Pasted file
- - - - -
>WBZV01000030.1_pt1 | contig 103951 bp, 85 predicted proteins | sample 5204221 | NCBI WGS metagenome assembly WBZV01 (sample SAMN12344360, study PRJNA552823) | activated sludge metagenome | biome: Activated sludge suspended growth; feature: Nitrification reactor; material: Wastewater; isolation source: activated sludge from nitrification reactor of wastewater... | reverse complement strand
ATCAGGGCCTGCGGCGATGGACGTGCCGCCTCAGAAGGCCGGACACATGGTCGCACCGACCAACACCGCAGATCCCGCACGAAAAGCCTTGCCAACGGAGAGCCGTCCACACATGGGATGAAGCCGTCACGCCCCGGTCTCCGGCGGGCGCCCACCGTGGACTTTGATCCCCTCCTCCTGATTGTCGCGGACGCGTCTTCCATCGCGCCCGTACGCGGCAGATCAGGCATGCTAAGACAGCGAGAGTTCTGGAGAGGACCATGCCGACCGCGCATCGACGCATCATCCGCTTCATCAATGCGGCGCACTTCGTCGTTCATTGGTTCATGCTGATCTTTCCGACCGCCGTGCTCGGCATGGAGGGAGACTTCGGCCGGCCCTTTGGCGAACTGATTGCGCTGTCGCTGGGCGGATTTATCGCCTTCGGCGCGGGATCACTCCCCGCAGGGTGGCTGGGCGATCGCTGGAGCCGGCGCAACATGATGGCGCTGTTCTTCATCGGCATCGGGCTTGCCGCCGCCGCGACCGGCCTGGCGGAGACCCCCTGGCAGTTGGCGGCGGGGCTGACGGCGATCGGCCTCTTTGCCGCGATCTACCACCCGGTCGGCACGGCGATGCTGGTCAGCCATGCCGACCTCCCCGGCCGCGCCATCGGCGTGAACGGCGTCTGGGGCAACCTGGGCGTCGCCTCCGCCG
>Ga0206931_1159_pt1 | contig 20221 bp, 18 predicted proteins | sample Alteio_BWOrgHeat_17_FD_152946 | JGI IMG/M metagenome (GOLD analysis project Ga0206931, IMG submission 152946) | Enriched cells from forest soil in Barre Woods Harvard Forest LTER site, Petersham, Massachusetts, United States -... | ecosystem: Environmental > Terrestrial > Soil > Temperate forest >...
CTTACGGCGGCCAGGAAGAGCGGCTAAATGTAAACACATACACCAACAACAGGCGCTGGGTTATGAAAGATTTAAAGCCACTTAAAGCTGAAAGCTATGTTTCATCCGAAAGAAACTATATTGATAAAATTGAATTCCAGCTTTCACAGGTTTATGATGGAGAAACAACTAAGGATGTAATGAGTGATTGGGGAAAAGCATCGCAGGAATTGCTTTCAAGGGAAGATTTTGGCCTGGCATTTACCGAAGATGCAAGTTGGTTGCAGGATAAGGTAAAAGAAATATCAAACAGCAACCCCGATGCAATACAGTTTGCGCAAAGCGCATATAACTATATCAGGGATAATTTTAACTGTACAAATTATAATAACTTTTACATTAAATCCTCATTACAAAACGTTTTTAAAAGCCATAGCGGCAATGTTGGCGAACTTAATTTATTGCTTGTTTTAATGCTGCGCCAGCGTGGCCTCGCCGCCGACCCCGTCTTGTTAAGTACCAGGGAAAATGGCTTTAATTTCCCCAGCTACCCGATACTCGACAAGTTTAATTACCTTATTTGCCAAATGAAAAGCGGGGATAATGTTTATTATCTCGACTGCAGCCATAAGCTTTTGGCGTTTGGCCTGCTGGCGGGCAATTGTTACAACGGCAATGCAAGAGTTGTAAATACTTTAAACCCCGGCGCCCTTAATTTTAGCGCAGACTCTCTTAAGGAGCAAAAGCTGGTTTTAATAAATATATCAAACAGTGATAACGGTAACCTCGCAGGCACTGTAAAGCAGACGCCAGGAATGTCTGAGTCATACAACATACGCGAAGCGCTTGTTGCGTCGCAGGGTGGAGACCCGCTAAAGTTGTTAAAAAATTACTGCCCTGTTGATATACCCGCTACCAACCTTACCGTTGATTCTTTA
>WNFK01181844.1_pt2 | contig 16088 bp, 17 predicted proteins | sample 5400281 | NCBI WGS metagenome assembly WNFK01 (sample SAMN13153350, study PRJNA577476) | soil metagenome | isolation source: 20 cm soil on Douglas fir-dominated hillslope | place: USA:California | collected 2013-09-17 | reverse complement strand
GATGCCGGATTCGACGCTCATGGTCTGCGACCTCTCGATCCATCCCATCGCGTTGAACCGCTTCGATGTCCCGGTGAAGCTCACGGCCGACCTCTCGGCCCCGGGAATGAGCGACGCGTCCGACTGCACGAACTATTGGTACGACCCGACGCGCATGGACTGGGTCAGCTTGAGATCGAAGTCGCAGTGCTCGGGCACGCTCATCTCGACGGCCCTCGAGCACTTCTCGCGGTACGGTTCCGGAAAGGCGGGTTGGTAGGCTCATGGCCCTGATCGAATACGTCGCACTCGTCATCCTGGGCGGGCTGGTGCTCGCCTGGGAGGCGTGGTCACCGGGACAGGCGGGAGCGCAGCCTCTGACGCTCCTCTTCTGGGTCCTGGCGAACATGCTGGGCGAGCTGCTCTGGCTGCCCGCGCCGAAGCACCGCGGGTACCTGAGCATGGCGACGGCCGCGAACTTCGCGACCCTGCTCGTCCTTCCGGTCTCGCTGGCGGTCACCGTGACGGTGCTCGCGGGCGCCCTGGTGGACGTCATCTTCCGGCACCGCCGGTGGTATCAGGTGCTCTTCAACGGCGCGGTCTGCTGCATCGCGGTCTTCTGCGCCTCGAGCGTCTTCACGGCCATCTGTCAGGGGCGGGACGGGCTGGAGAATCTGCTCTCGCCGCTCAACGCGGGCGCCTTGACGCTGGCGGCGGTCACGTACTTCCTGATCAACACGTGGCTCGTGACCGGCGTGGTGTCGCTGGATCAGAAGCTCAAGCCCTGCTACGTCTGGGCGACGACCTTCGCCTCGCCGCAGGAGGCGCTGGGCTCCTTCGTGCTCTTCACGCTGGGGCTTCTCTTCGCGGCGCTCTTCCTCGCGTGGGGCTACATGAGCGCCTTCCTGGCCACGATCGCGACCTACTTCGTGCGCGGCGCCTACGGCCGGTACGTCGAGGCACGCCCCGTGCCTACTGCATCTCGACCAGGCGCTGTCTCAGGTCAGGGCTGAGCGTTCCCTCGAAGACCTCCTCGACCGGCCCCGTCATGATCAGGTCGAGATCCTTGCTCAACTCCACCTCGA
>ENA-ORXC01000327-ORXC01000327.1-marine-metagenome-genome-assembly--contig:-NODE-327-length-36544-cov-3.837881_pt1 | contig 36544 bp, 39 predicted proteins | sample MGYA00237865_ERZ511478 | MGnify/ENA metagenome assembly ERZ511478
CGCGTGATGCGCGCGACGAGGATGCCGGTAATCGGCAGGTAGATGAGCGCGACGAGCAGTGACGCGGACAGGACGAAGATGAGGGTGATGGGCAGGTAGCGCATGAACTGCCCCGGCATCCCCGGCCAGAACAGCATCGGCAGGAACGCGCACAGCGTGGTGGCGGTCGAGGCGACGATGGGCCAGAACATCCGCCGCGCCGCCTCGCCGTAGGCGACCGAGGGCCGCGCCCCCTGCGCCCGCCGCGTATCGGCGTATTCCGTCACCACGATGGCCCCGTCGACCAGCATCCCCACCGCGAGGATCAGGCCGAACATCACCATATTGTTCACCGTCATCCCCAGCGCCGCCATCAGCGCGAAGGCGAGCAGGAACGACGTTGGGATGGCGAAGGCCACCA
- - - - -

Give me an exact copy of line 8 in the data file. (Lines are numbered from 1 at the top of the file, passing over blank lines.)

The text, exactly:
CGCGTGATGCGCGCGACGAGGATGCCGGTAATCGGCAGGTAGATGAGCGCGACGAGCAGTGACGCGGACAGGACGAAGATGAGGGTGATGGGCAGGTAGCGCATGAACTGCCCCGGCATCCCCGGCCAGAACAGCATCGGCAGGAACGCGCACAGCGTGGTGGCGGTCGAGGCGACGATGGGCCAGAACATCCGCCGCGCCGCCTCGCCGTAGGCGACCGAGGGCCGCGCCCCCTGCGCCCGCCGCGTATCGGCGTATTCCGTCACCACGATGGCCCCGTCGACCAGCATCCCCACCGCGAGGATCAGGCCGAACATCACCATATTGTTCACCGTCATCCCCAGCGCCGCCATCAGCGCGAAGGCGAGCAGGAACGACGTTGGGATGGCGAAGGCCACCA